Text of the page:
According to the analysis of LCP, tens of thousands of women who divorce later in life may be missing out on huge sums in state pension rights. During 1998-2018, more than 100,000 women aged 60 divorced according to figures from the ONS. The vast majority reached system state pension age before 6 April 2016 come under the “old” state pension system which makes significant provision for divorced women. However, if they divorced after state pension age they benefit from a pension uplift only if they notify the Department for Work and Pensions (“DWP”) of their divorce.
The LCP is encouraging women who divorced over state pension age and who reached state pension age before 6 April 2016 to notify the DWP as a matter of urgency to get their state pension reviewed.
The Law Society launches legal action against the Legal Aid Agency
The Law Society has lodged a judicial review against the Legal Aid Agency claiming that it failed to consult properly about a decision to move legal aid cost assessments in-house.
Law Commission launches consultation on marriage law reform
The Law Commission is consulting on proposals to give couples greater freedom over where to hold their weddings and the form ceremonies can take. They have put forward that the laws governing weddings, originally formed in 1836, are no longer suitable for the 21st century. Proposals include allowing weddings to take place outdoors and in a wider variety of buildings (including private homes).
The Law Commission are consulting on the proposals until 3 December 2020 with the aim to publish the final report in the second half of 2021. Visit the Law Commission website for further details.
Guidance for family law disputes involving the European Union
The Ministry of Justice has published guidance for legal professionals, applicable from 1 January 2021, in respect of family law disputes involving the EU. Click here to access the guidance and the EU Commission’s published guidance,
The Pandemic’s effect on children’s wellbeing report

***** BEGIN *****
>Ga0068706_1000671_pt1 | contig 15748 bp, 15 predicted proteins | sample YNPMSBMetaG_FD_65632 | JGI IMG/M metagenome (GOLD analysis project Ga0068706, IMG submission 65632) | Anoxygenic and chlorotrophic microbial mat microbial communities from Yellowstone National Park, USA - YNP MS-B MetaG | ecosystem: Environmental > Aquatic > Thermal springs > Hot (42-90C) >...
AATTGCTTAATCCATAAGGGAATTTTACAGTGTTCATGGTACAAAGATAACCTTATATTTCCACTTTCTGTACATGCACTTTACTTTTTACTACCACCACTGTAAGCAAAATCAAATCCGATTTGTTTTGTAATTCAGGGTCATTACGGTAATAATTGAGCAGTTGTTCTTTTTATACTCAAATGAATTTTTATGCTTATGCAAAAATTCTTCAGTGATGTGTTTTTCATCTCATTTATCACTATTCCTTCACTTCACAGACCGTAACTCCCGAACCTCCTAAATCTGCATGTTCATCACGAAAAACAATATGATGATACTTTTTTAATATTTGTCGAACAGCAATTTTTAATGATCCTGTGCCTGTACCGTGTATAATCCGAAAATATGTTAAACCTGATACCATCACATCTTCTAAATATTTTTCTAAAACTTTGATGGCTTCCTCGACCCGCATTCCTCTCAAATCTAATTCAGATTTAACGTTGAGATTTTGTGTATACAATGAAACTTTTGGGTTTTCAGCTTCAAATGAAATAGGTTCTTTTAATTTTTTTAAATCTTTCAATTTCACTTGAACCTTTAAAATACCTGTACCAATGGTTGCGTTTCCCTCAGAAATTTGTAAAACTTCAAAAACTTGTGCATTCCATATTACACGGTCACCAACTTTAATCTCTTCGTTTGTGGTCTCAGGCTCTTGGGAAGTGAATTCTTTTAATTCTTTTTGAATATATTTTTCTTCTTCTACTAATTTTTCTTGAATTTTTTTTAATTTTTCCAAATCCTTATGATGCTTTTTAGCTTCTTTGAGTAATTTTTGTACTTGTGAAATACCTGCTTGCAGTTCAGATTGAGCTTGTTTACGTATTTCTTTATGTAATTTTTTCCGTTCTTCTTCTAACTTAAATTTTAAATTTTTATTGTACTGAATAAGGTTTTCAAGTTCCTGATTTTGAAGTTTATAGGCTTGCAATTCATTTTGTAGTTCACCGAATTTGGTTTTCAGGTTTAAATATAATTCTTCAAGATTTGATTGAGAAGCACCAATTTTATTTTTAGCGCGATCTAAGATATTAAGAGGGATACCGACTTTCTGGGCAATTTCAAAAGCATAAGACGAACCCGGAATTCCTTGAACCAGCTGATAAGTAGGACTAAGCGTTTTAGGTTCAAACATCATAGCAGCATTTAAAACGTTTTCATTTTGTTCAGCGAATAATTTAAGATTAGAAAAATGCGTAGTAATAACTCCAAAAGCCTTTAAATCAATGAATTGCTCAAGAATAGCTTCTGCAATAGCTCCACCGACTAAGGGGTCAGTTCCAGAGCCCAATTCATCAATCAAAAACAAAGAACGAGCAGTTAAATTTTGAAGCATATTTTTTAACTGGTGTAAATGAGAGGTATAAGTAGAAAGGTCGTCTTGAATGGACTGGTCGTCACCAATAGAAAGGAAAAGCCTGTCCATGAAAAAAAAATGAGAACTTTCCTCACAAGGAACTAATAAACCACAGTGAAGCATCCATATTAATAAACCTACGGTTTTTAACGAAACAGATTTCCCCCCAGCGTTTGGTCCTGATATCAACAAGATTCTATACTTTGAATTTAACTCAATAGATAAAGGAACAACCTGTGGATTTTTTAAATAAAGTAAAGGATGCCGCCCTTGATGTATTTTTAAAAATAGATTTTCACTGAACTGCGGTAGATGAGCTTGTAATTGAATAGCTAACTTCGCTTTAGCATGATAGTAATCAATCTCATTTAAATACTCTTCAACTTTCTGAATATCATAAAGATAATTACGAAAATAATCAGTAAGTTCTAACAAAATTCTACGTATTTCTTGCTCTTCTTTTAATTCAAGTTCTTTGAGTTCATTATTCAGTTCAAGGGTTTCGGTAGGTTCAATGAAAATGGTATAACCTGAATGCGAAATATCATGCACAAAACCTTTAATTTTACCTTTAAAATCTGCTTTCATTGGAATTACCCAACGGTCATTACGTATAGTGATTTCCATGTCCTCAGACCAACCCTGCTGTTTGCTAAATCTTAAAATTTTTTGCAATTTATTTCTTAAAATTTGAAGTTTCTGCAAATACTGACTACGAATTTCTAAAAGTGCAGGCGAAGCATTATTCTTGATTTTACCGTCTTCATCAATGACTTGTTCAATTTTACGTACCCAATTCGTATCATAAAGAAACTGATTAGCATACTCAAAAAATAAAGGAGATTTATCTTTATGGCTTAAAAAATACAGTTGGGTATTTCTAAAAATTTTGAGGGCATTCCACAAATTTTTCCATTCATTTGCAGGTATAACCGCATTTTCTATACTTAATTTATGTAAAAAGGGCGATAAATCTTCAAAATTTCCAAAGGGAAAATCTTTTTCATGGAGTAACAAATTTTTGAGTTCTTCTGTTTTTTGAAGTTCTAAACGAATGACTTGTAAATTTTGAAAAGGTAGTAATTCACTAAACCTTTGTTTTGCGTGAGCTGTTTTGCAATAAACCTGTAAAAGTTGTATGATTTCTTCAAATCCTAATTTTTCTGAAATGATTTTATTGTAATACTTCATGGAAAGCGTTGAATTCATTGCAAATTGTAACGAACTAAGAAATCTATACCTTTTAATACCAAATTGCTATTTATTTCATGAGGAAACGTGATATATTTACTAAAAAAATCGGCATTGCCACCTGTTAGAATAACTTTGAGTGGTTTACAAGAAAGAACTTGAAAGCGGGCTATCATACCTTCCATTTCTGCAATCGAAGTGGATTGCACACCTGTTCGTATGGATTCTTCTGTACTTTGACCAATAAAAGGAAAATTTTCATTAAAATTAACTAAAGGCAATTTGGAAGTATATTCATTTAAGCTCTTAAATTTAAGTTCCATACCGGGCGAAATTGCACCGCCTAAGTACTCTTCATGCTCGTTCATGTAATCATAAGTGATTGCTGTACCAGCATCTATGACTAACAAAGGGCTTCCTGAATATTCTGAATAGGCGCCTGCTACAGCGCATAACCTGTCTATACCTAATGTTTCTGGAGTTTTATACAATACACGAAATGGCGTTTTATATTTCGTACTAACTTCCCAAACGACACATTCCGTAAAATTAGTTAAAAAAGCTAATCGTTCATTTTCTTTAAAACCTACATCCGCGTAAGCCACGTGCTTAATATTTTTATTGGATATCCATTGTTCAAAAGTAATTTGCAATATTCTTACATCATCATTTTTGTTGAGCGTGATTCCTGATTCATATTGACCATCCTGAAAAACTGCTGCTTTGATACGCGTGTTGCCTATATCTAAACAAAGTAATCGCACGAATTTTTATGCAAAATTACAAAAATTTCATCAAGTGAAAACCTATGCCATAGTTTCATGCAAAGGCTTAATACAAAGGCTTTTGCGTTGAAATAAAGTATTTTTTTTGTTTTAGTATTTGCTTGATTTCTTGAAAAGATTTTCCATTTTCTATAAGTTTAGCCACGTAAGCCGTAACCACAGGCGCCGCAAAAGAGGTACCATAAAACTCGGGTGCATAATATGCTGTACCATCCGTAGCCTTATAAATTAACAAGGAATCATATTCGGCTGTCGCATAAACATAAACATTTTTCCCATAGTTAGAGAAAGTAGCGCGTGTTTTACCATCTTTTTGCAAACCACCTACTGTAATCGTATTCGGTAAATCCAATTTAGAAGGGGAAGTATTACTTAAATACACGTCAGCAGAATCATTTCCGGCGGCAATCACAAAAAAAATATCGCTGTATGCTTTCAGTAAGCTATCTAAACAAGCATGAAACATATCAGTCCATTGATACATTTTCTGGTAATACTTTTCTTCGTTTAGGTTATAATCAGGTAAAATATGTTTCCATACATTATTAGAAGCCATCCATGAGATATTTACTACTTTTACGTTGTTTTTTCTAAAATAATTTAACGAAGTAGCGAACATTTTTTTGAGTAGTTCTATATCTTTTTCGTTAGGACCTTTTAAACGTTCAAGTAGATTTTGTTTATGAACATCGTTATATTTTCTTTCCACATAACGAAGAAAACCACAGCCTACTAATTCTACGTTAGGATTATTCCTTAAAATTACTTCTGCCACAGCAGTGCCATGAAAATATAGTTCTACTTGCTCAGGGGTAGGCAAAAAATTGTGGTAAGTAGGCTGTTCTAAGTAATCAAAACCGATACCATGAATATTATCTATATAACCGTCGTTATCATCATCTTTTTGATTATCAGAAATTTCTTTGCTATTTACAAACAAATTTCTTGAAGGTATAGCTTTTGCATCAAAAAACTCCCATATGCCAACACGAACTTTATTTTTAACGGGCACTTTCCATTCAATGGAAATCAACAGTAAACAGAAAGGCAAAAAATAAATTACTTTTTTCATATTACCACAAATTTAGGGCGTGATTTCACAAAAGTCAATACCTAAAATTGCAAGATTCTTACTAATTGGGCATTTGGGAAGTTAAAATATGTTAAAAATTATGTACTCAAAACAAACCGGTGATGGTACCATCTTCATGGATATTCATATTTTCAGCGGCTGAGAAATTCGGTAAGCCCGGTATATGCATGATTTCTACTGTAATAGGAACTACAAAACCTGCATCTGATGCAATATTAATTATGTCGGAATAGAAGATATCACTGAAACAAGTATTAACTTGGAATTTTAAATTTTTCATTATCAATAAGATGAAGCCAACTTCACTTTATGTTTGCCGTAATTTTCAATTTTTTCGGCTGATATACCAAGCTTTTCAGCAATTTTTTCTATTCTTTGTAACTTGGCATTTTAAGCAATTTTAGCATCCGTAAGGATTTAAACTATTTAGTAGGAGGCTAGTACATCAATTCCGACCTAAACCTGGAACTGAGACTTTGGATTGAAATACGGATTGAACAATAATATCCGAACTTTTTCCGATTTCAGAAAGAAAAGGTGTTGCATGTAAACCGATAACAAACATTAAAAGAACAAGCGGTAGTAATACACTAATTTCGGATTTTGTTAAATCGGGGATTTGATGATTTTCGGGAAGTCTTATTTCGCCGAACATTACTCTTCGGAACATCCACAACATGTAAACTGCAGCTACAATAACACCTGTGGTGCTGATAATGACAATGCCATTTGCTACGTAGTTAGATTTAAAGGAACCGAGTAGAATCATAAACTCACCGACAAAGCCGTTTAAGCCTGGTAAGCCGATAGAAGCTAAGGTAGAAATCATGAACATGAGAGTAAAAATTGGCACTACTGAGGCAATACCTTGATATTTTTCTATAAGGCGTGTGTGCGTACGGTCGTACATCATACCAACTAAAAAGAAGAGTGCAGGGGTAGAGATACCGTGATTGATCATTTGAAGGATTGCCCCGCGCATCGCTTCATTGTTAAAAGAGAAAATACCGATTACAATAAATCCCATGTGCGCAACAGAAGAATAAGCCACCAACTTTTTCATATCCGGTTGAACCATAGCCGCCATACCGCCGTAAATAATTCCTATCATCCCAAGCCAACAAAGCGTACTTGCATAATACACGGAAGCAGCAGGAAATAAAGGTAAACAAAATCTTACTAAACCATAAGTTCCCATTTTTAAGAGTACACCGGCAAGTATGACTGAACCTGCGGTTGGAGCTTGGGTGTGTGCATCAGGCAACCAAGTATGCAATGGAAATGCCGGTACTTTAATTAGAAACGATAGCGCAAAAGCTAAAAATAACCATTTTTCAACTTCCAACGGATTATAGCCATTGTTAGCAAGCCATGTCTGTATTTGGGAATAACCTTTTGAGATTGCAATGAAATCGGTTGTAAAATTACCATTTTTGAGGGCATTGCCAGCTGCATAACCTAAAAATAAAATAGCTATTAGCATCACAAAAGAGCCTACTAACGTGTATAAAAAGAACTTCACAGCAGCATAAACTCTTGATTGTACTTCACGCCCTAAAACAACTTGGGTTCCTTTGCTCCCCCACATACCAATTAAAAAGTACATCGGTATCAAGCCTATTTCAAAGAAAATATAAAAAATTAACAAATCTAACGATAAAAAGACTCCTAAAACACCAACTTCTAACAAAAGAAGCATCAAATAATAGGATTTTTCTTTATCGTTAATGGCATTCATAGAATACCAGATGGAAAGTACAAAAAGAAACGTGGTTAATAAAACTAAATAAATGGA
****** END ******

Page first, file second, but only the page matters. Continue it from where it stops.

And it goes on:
The State of the Nation 2020 report collates a range of published data to better understand children and young people’s experiences of the pandemic and the continued support that will be required.
Published guidance for separated families and contact with children in care
The House of Commons Library has published a paper in response to key questions arising from the impact of the coronavirus pandemic on separated families, access to children and maintenance arrangements. The paper can be accessed here.
Increase in new private law cases received by Cafcass
Cafcass received 4,262 new private law cases in September 2020, which is 14.5% (540 cases) higher than in September 2019. Click here to view month-by-month figures.
United Kingdom joins 2007 Child Support Convention
On 28 September 2020, the UK deposited its instrument of ratification to the HCCH Convention of 23 November 2007 on the International Recovery of Child Support and Other Forms of Family Maintenance (2007 Child Support Convention). The new instrument of ratification ensures continuity in the application of the Convention after the conclusion of the transition period following the withdrawal of the UK from the EU. The 2007 Child Support Convention will enter into force for the UK on 1 January 2021.
Adoption and Children (Coronavirus) (Amendment) Regulations 2020 to extend until 31 March 2021
The Department for Education has decided to extend some of the regulations to 31 March 2021which were originally due to expire on 25 September 2020. Access further details and download the Government’s response document detailing the extensions here.
B Case Law Update
ZN v GN,  EWHC 1316 (Fam), 1 May 2020
In this case Cohen J considered an application by a husband (“H”) for financial remedies from his wife (“W”), who was a beneficiary of several trusts. The parties had been married for 22 years and had three children together, aged 19, 16 and 10. The children’s school fees were met from W’s family trusts (although the parties paid for extras). In October 2018, W filed a petition for divorce, and decree nisi was pronounced in March 2019.